Sense and Sensibility
November 28, 2011 § Leave a comment
There is a mess, our economy. We need sensible solutions to the mess, not ideological strongholds. We need to pay down our (bi-partisan) debt we’ve already incurred by reducing spending and securing more revenue. It’s just common sense and instead we are choosing to be delusional. We can have it all and someone else (China) will pay for it.
I simply don’t support the assertion that we can cut spending without bringing in more revenue to offset the deficit. We need to be doing both. We haven’t been doing both which is what has gotten us into this mess in the first place. We engage in activities we’re unwilling to actually pay for. Our debt has historically been driven up by war and historically society has supported war through taxation (historically a liquor tax until Prohibition). Now we rely on American credit, a practice we even nobly extended into our housing market. No one has to pay.
I just can’t agree with the Republican stance to cut taxes at a time like this as well as the mentality of “let it fail”. I question the common sense of a person who still touts free market economics after what we just withstood and are continuing to try to withstand. Who knows what would have happened without the stimulus packages, bailouts and housing recovery programs. If we had let it all fail, where would we be? My instinct tells me it would not be such a good place. The criticism is those programs didn’t jumpstart our economy but did anyone have any illusions that we would just snap back that quickly? The more you look into what happened the more you realize how bad things had gotten.
After a week of reviewing where various parties and factions stand on the issues, I still side with the Democrats with a couple of caveats:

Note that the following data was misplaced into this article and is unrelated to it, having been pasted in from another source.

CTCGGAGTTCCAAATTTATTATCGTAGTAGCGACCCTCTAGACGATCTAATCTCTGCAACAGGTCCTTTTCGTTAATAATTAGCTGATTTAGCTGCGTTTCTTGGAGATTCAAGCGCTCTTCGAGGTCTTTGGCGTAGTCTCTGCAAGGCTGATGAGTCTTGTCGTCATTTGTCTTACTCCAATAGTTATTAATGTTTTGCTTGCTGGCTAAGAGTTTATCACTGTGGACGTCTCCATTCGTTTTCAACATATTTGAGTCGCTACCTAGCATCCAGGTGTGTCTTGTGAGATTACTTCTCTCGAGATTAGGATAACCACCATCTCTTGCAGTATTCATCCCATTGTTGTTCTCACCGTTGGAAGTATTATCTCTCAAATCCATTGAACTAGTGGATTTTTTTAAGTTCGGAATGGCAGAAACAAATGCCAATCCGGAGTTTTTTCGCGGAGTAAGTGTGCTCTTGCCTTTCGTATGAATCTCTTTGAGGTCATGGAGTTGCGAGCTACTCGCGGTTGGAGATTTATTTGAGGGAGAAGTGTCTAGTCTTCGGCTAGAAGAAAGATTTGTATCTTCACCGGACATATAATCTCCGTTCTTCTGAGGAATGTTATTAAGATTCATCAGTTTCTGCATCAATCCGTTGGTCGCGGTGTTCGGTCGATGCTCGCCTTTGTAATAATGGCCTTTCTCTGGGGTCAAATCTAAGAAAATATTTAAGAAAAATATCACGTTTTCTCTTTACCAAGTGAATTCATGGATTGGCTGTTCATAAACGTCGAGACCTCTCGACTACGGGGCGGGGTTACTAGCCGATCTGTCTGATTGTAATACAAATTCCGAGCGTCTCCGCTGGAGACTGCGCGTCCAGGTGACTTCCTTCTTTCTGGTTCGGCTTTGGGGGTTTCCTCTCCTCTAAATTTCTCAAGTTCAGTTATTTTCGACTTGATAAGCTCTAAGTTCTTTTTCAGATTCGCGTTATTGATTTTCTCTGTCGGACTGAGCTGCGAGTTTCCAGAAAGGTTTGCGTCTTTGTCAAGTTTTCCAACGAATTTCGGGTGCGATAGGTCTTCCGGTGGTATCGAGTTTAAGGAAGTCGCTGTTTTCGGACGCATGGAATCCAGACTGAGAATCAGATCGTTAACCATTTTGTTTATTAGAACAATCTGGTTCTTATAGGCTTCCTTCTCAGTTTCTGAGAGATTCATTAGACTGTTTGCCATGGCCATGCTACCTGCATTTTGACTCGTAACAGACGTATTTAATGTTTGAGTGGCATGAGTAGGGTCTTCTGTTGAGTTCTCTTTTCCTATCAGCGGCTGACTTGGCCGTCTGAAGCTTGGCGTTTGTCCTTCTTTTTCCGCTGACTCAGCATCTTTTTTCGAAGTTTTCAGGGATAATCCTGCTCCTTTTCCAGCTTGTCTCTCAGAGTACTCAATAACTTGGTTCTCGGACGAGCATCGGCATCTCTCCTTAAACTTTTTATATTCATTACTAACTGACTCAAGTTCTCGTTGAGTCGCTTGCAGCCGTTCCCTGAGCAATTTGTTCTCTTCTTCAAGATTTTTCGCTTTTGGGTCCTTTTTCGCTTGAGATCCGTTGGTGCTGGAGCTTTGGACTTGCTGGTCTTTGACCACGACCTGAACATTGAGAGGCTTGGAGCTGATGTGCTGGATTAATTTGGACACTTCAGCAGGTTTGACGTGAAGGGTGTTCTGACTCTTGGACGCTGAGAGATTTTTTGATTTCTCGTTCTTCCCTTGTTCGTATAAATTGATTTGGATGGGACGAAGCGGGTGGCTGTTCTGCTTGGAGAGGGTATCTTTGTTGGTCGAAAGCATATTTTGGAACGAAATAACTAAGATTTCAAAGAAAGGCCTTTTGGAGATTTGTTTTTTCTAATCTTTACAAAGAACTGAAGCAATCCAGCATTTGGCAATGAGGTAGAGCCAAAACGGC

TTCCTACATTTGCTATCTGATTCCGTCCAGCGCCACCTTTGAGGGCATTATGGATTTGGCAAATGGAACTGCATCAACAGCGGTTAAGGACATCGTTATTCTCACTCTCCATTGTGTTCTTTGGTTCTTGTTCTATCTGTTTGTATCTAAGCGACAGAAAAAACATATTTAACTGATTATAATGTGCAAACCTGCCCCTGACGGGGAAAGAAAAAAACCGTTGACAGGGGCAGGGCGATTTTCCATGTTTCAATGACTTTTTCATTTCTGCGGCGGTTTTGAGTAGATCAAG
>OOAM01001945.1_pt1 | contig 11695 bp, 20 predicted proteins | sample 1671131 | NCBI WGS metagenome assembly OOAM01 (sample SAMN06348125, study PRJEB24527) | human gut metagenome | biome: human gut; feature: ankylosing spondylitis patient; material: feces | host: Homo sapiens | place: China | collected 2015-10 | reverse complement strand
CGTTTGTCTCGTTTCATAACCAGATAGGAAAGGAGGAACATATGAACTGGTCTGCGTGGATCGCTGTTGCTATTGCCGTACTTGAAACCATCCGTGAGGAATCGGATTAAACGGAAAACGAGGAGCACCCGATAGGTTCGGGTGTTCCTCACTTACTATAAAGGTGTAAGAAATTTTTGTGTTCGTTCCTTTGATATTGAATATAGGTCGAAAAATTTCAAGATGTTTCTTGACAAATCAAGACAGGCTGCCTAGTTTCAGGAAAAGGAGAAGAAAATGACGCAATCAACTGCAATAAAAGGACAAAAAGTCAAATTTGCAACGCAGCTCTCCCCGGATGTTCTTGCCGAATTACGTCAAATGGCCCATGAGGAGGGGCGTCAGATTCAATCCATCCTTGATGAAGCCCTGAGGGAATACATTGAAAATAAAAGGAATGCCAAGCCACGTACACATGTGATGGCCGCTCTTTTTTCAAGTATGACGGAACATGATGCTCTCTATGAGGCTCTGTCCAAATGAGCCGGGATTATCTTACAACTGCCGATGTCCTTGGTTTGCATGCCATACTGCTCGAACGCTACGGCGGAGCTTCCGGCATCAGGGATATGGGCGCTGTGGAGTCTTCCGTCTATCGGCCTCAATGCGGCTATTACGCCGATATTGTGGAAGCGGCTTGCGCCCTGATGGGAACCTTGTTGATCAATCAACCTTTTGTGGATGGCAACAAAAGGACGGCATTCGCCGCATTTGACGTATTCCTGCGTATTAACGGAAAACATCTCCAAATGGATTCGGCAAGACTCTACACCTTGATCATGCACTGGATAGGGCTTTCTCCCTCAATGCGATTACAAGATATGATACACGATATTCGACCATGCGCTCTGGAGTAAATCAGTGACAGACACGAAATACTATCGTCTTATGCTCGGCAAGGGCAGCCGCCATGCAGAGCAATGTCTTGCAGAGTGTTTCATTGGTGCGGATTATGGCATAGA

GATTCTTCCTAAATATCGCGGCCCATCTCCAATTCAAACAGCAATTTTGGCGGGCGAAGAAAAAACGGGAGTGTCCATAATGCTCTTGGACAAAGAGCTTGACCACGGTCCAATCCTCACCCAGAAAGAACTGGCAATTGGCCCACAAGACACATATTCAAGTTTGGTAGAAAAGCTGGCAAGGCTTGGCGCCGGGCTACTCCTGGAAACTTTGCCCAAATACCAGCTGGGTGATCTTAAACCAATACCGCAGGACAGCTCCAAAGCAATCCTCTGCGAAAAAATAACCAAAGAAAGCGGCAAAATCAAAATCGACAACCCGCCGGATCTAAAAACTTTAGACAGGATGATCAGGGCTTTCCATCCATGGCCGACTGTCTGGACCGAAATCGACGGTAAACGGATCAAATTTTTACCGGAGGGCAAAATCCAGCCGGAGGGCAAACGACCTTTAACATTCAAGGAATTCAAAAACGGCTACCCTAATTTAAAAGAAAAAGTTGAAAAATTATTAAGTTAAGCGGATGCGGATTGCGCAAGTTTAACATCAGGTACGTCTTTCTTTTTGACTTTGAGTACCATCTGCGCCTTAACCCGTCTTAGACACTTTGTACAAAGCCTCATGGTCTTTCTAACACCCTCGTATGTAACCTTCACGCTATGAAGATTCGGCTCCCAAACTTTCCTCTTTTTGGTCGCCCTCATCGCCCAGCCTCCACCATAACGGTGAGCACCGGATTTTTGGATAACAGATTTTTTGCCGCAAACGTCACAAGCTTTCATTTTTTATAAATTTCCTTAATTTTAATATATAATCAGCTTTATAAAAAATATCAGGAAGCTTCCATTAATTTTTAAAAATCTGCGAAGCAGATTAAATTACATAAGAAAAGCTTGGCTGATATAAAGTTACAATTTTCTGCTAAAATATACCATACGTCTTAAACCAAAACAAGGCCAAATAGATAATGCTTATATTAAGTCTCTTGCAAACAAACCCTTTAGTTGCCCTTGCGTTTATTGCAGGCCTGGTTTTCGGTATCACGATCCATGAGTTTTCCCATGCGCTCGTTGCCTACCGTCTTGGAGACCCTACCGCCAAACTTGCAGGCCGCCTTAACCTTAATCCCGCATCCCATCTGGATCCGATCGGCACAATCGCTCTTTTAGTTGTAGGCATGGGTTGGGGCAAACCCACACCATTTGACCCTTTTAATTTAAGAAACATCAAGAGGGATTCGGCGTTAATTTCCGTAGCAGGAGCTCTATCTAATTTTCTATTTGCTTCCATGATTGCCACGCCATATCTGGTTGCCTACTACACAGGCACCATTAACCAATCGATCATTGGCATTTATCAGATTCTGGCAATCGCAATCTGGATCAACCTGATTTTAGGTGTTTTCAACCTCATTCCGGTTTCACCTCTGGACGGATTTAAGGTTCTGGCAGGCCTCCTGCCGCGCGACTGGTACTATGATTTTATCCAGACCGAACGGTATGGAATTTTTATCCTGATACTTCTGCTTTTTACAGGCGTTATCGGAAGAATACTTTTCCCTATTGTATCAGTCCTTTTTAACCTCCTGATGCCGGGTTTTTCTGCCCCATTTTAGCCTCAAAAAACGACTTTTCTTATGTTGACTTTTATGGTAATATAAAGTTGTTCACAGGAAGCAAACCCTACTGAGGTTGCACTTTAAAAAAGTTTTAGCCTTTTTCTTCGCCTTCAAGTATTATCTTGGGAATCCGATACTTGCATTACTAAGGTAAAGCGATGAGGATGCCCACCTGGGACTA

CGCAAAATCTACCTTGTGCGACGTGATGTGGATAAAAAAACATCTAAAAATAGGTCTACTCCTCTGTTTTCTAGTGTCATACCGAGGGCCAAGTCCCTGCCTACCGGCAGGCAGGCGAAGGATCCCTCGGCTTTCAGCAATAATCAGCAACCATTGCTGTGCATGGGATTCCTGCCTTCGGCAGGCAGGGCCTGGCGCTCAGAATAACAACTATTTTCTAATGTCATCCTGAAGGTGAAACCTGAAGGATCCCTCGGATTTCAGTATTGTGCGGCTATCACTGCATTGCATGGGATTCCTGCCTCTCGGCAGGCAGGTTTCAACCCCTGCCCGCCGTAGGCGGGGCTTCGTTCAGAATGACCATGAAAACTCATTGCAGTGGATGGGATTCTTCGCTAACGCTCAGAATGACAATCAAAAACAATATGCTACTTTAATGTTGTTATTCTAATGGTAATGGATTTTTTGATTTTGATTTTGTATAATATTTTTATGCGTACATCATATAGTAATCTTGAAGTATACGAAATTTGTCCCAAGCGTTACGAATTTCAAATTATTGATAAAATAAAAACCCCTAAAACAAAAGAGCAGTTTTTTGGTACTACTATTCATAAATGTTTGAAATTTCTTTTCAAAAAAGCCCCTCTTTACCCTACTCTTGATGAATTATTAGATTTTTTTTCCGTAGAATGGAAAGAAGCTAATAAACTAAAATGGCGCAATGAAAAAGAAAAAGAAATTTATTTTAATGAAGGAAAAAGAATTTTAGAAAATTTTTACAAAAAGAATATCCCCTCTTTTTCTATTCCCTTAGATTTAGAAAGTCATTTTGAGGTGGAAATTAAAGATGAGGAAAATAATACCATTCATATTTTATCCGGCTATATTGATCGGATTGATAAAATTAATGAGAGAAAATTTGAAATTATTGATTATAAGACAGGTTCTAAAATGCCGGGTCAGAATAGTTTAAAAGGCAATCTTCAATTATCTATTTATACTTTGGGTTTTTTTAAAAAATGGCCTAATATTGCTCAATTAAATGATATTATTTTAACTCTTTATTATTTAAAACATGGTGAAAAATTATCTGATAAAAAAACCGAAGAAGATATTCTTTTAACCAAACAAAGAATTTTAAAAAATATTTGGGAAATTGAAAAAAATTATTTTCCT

1 – We need to more aggressively get government spending under control. We should ask ourselves WWSJD? (What Would Steve Jobs Do?) I have no doubt in my mind every government agency and program could be made more efficient with less resources. Revamping programs like Medicare, Medicaid and Social Security is a necessity. I do believe the Democrats have shown a willingness to do this but I believe they need to be much more aggressive. They are only scratching the surface.
2 – Going after the 1% is not the only answer for revenue (not to mention it’s divisive). I agree the distribution of wealth in this country has gone awry. I also agree the 1% should be at least paying the tax rate they were during the Clinton administration (It is still dramatically lower than they’ve paid historically). The argument of class warfare is ridiculous; there are even a number of movements by the 1% who agree their taxes should go up. (Buffet Rule, We Stand with the 99%, Patriotic Millionaires for Fiscal Strength)
The truth is we have all benefitted in some way. The answer can’t be that it’s solely up to the government to sort this out (otherwise we’re screwed). It can’t be that a certain percentage of the population will save the day (although they should be doing their part). We should all play a role in this.
When you start asking yourself what you can do it becomes a lot more daunting but a lot more interesting. I’m not interested in Occupy Wall St. or the Tea Party or in writing a letter to my congressional representative.
I like to think there is a more creative solution out there that can get people involved in turning things around, regardless of the percentage they represent.
I’m going to keep looking and maybe if I can’t find what I’m looking for I’ll just have to get political and create it myself. I’ve always liked a challenge.